There is one element of the game that can be found nowhere else and that is the interesting and simplistic Djinn system. Djinn are creatures of the elements - Fire (Mars), Earth (Venus), Wind (Jupiter), and Water (Mercury). They are 100% compatible with any of the bland characters. Each Djinni is capable of a certain thing; for example, Flint the Venus Djinni is used for striking the enemy with a vicious blow that can "cleave stone." The twenty-eight Djinn accounted for are littered from the beginning to the end of Golden Sun, giving you a Pokémon-esque experience to "catch'em all." Why? 'Cause you gotta. At least, you should. The more you add to a character, the higher his or her statistics. Character classes will also progress when you junction a Djinn, making your character capable of better Psynergetic abilities. With twenty-eight Djinn and four people to put them on evenly, the customization is deep, even more so seeing as this is an early Game Boy Advance title.
However, the whole idea of Djinn is severely flawed. There are two different modes that can be determined before or in battle for the Djinn to be placed on - Set and Standby. The former is the setting in which you can use the specific skill of the Djinni in question, while the latter is the mode after you've used a Set Djinni. Once you've used a Djinni in Set mode, your stats and character class goes down, which in turn means that your Psynergetic abilities are temporarily inaccessible. You've officially become a pansy, in other words. Depending on which Djinni you've used, you're either a sitting duck or a nigh-impenetrable wall. You can't work it in the latter forever, though, so you're going to take some heavy damage and not even get the chance to heal.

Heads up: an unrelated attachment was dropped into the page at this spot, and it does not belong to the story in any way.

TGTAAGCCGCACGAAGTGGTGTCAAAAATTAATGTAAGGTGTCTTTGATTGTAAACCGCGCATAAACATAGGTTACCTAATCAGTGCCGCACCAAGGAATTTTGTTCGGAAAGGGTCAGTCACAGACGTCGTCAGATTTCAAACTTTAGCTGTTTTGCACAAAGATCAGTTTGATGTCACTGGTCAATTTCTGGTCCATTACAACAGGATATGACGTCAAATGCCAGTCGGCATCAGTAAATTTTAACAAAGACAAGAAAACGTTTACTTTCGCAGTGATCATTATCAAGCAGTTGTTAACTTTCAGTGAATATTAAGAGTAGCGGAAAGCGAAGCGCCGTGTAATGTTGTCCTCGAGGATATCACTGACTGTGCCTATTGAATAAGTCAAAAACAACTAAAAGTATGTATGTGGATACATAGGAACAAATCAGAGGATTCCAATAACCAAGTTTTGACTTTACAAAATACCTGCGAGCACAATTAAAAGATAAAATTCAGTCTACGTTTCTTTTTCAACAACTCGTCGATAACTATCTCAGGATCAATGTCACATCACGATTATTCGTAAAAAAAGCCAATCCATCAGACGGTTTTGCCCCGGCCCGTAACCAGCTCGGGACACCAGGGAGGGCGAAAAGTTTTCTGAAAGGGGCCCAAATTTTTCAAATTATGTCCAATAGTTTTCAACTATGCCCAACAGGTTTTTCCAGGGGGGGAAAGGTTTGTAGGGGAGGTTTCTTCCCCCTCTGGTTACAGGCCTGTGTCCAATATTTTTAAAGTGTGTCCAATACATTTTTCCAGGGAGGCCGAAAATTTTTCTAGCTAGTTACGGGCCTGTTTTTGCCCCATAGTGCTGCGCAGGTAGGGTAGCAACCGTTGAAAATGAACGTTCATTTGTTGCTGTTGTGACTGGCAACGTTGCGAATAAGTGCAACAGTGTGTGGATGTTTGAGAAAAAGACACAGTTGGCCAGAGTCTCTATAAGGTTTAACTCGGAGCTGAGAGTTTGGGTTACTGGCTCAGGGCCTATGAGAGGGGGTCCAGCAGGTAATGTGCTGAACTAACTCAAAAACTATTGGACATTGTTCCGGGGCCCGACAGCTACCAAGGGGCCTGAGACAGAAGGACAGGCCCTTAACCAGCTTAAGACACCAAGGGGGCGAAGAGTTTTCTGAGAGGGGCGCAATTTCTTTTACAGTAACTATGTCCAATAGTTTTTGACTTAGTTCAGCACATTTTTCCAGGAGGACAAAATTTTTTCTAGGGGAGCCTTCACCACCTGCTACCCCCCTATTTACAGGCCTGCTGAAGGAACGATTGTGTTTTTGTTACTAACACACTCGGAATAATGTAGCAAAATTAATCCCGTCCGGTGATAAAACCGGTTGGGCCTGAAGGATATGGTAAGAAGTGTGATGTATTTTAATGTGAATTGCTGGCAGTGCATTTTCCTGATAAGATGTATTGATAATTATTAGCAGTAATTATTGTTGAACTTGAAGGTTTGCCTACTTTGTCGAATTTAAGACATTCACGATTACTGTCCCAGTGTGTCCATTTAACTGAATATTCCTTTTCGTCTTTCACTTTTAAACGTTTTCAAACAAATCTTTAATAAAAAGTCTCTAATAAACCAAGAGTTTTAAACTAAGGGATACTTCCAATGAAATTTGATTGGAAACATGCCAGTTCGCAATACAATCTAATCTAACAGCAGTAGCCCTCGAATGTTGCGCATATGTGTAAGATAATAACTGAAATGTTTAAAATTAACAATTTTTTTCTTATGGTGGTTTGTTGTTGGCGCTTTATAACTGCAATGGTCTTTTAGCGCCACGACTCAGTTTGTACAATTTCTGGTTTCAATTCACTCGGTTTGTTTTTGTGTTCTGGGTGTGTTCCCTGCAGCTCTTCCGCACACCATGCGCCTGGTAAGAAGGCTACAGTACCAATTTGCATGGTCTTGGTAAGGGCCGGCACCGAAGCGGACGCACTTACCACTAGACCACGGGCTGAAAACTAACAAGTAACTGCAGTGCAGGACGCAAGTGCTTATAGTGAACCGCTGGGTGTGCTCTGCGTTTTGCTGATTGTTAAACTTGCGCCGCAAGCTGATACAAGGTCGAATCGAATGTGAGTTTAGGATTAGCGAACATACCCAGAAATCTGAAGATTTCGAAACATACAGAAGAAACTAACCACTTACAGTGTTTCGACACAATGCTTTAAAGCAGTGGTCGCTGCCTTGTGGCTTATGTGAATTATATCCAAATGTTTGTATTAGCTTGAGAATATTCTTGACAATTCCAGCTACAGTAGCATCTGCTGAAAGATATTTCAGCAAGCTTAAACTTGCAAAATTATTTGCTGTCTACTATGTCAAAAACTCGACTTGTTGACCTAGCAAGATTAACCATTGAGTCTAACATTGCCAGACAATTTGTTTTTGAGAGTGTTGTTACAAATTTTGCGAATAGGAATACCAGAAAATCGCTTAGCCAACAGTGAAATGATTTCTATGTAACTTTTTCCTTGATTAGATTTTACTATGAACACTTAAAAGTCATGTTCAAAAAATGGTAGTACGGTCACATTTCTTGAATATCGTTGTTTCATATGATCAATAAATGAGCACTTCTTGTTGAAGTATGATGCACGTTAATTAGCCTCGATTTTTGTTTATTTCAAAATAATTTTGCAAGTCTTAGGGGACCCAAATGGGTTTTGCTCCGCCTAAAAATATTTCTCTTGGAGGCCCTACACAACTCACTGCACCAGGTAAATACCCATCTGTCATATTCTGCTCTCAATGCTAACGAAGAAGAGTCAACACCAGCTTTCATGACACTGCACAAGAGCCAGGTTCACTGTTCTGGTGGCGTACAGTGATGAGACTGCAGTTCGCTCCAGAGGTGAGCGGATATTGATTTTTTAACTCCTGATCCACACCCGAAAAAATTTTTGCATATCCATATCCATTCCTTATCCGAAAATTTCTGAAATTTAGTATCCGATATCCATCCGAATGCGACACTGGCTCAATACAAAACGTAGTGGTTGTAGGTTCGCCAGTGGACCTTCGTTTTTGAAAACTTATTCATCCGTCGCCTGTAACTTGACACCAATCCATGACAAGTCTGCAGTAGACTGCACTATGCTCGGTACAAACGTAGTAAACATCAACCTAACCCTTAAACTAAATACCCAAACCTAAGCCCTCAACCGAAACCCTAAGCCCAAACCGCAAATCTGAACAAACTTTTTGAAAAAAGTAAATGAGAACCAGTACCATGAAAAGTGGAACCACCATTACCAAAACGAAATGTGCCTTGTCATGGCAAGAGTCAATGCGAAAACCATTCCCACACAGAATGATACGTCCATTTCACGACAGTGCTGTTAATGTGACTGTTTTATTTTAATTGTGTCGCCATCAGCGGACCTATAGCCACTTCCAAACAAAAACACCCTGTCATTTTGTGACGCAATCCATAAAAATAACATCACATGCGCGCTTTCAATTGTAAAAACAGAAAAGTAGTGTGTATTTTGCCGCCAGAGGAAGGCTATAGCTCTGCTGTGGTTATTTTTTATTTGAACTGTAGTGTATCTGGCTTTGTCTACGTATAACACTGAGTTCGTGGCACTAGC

There is a benefit to having the Djinn in Standby - Summoning. The summons are extremely powerful once you get to the maximum Djinn usage of four, but you only Re-Set one Djinni per turn for each character. That's a pedophilic slap on the ass if you ask me. However, if you've got a "Master Summon" ready and an enemy of the opposite element is to be the victim, you should use it quickly. Killing an enemy with the element on the other side of the spectrum makes the opponent flash green (instead of gray) and then die, giving you more experience, coins, and possibly better equipment. Such is the method of attaining... never mind. Anyhow, this adds an extra, albeit small, welcome strategic layer of depth to your basic random battles. It's even a bit challenging to purposefully destroy an enemy this way, but the result is no doubt rewarding.
Puzzle solving deserves a paragraph of its own. I've never played a handheld game with the complexity of Golden Sun when it comes to puzzles. Instead of your pull-a-lever/push-a-switch business, you get to use Psynergy to help proceed in the game. When you run into a puzzle, chances are that you're going to have to use some Psynergy to get past it. For example, if there's a puddle of water on the ground, you can -Frost- it and a column of ice will rise up. Then, you can maneuver yourself around a bit and jump on top of the stack of ice to continue on. There are a lot of instances like this and some are quite difficult to figure out, though you'll inevitably move on soon enough.
Golden Sun is a game that requires you to pay attention. There are a few reasons for this and all of them are important. One, this is the first of a trilogy. That translates to this, skip - if you don't know what transpires in this game, you're going to have to go back and play it again to figure out what the hell Golden Sun: The Lost Age is all about. Two, there are references throughout the game that are necessary for completion. Much like a book, Golden Sun drip-feeds information for you to piece together. Never enough info, really... Three, knowing where you've been and where you haven't, though a common need in all RPGs, is significantly more important in Golden Sun. The reason for this would be the Djinn and the Djinn alone. From what I know, you can only collect the Djinn in this game -in this game- and not in the sequel, too. There's a probability that capturing every elemental creature will get you something special at the end of the Golden Sun trilogy and not just make your character's stronger.